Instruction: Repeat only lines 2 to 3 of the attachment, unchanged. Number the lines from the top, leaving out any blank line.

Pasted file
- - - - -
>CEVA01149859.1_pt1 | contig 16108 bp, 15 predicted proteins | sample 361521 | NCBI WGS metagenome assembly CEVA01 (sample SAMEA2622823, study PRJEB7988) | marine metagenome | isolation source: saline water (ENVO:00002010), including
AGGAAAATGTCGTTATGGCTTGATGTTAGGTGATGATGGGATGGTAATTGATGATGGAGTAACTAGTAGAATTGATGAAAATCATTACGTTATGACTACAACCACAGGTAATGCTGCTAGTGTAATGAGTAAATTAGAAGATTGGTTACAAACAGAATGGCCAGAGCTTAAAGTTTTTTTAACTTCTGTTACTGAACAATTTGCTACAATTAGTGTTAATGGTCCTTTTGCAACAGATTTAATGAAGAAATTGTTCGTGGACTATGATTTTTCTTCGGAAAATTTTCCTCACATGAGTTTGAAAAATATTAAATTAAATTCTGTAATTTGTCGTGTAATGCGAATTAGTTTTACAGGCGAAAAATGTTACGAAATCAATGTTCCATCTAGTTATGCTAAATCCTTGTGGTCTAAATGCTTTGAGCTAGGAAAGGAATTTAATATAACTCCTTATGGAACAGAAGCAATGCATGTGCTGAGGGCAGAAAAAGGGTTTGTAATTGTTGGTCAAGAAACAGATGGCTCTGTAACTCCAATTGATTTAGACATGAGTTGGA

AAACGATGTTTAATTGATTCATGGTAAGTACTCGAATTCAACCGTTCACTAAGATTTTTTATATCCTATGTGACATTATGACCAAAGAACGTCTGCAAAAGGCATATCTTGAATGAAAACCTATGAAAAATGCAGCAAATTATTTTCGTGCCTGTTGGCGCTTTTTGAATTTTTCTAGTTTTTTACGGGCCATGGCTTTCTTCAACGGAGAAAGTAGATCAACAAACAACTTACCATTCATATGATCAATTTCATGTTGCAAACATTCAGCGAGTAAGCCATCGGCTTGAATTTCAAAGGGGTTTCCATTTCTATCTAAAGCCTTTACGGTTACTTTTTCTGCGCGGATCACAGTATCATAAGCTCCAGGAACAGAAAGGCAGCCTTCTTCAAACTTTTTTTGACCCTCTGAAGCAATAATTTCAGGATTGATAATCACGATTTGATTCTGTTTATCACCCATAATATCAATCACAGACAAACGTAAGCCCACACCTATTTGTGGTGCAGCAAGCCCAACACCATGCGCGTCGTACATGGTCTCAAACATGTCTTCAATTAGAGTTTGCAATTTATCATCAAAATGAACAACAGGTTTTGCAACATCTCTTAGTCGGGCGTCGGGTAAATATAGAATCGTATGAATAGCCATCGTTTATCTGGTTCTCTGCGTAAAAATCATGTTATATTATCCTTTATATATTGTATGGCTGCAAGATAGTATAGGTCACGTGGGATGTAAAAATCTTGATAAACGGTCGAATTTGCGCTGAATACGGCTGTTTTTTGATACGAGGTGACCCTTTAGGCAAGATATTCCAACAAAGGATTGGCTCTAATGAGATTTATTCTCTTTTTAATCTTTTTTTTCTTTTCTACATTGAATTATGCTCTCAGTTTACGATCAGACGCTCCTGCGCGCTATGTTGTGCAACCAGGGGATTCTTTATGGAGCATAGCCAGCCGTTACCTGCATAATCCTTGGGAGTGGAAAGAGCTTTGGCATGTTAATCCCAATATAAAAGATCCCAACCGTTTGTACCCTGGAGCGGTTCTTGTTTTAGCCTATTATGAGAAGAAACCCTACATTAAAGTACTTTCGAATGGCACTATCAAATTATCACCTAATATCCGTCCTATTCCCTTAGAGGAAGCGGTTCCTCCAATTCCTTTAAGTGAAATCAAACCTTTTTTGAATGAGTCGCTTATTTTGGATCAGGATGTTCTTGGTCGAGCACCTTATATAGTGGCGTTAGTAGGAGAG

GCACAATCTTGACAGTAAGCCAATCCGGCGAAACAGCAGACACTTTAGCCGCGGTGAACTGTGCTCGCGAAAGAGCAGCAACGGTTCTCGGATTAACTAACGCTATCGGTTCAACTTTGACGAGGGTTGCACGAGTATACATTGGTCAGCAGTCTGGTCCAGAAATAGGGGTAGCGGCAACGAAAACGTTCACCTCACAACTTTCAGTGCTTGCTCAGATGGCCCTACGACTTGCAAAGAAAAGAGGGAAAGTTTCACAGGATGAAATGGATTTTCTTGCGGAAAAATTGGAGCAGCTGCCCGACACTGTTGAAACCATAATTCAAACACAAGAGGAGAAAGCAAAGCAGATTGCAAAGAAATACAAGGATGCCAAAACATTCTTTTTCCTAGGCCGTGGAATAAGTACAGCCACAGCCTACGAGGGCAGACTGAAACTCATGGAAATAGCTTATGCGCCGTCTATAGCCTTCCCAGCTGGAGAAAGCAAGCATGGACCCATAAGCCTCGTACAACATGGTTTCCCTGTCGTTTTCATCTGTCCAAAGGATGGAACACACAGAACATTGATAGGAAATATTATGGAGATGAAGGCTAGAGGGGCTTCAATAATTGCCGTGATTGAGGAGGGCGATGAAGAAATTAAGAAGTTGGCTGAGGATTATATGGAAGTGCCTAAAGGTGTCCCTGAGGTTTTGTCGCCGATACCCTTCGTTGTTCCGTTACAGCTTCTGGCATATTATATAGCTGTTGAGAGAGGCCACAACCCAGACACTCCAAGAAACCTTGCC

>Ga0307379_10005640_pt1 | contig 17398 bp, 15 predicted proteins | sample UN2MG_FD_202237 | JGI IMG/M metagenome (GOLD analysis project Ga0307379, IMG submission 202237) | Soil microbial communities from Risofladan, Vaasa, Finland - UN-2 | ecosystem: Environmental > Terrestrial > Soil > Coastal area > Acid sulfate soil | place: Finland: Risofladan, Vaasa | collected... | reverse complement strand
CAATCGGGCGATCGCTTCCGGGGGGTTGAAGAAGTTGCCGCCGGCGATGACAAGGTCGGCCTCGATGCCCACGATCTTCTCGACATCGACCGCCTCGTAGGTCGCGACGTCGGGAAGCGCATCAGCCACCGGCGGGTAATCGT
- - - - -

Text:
AGGAAAATGTCGTTATGGCTTGATGTTAGGTGATGATGGGATGGTAATTGATGATGGAGTAACTAGTAGAATTGATGAAAATCATTACGTTATGACTACAACCACAGGTAATGCTGCTAGTGTAATGAGTAAATTAGAAGATTGGTTACAAACAGAATGGCCAGAGCTTAAAGTTTTTTTAACTTCTGTTACTGAACAATTTGCTACAATTAGTGTTAATGGTCCTTTTGCAACAGATTTAATGAAGAAATTGTTCGTGGACTATGATTTTTCTTCGGAAAATTTTCCTCACATGAGTTTGAAAAATATTAAATTAAATTCTGTAATTTGTCGTGTAATGCGAATTAGTTTTACAGGCGAAAAATGTTACGAAATCAATGTTCCATCTAGTTATGCTAAATCCTTGTGGTCTAAATGCTTTGAGCTAGGAAAGGAATTTAATATAACTCCTTATGGAACAGAAGCAATGCATGTGCTGAGGGCAGAAAAAGGGTTTGTAATTGTTGGTCAAGAAACAGATGGCTCTGTAACTCCAATTGATTTAGACATGAGTTGGA

AAACGATGTTTAATTGATTCATGGTAAGTACTCGAATTCAACCGTTCACTAAGATTTTTTATATCCTATGTGACATTATGACCAAAGAACGTCTGCAAAAGGCATATCTTGAATGAAAACCTATGAAAAATGCAGCAAATTATTTTCGTGCCTGTTGGCGCTTTTTGAATTTTTCTAGTTTTTTACGGGCCATGGCTTTCTTCAACGGAGAAAGTAGATCAACAAACAACTTACCATTCATATGATCAATTTCATGTTGCAAACATTCAGCGAGTAAGCCATCGGCTTGAATTTCAAAGGGGTTTCCATTTCTATCTAAAGCCTTTACGGTTACTTTTTCTGCGCGGATCACAGTATCATAAGCTCCAGGAACAGAAAGGCAGCCTTCTTCAAACTTTTTTTGACCCTCTGAAGCAATAATTTCAGGATTGATAATCACGATTTGATTCTGTTTATCACCCATAATATCAATCACAGACAAACGTAAGCCCACACCTATTTGTGGTGCAGCAAGCCCAACACCATGCGCGTCGTACATGGTCTCAAACATGTCTTCAATTAGAGTTTGCAATTTATCATCAAAATGAACAACAGGTTTTGCAACATCTCTTAGTCGGGCGTCGGGTAAATATAGAATCGTATGAATAGCCATCGTTTATCTGGTTCTCTGCGTAAAAATCATGTTATATTATCCTTTATATATTGTATGGCTGCAAGATAGTATAGGTCACGTGGGATGTAAAAATCTTGATAAACGGTCGAATTTGCGCTGAATACGGCTGTTTTTTGATACGAGGTGACCCTTTAGGCAAGATATTCCAACAAAGGATTGGCTCTAATGAGATTTATTCTCTTTTTAATCTTTTTTTTCTTTTCTACATTGAATTATGCTCTCAGTTTACGATCAGACGCTCCTGCGCGCTATGTTGTGCAACCAGGGGATTCTTTATGGAGCATAGCCAGCCGTTACCTGCATAATCCTTGGGAGTGGAAAGAGCTTTGGCATGTTAATCCCAATATAAAAGATCCCAACCGTTTGTACCCTGGAGCGGTTCTTGTTTTAGCCTATTATGAGAAGAAACCCTACATTAAAGTACTTTCGAATGGCACTATCAAATTATCACCTAATATCCGTCCTATTCCCTTAGAGGAAGCGGTTCCTCCAATTCCTTTAAGTGAAATCAAACCTTTTTTGAATGAGTCGCTTATTTTGGATCAGGATGTTCTTGGTCGAGCACCTTATATAGTGGCGTTAGTAGGAGAG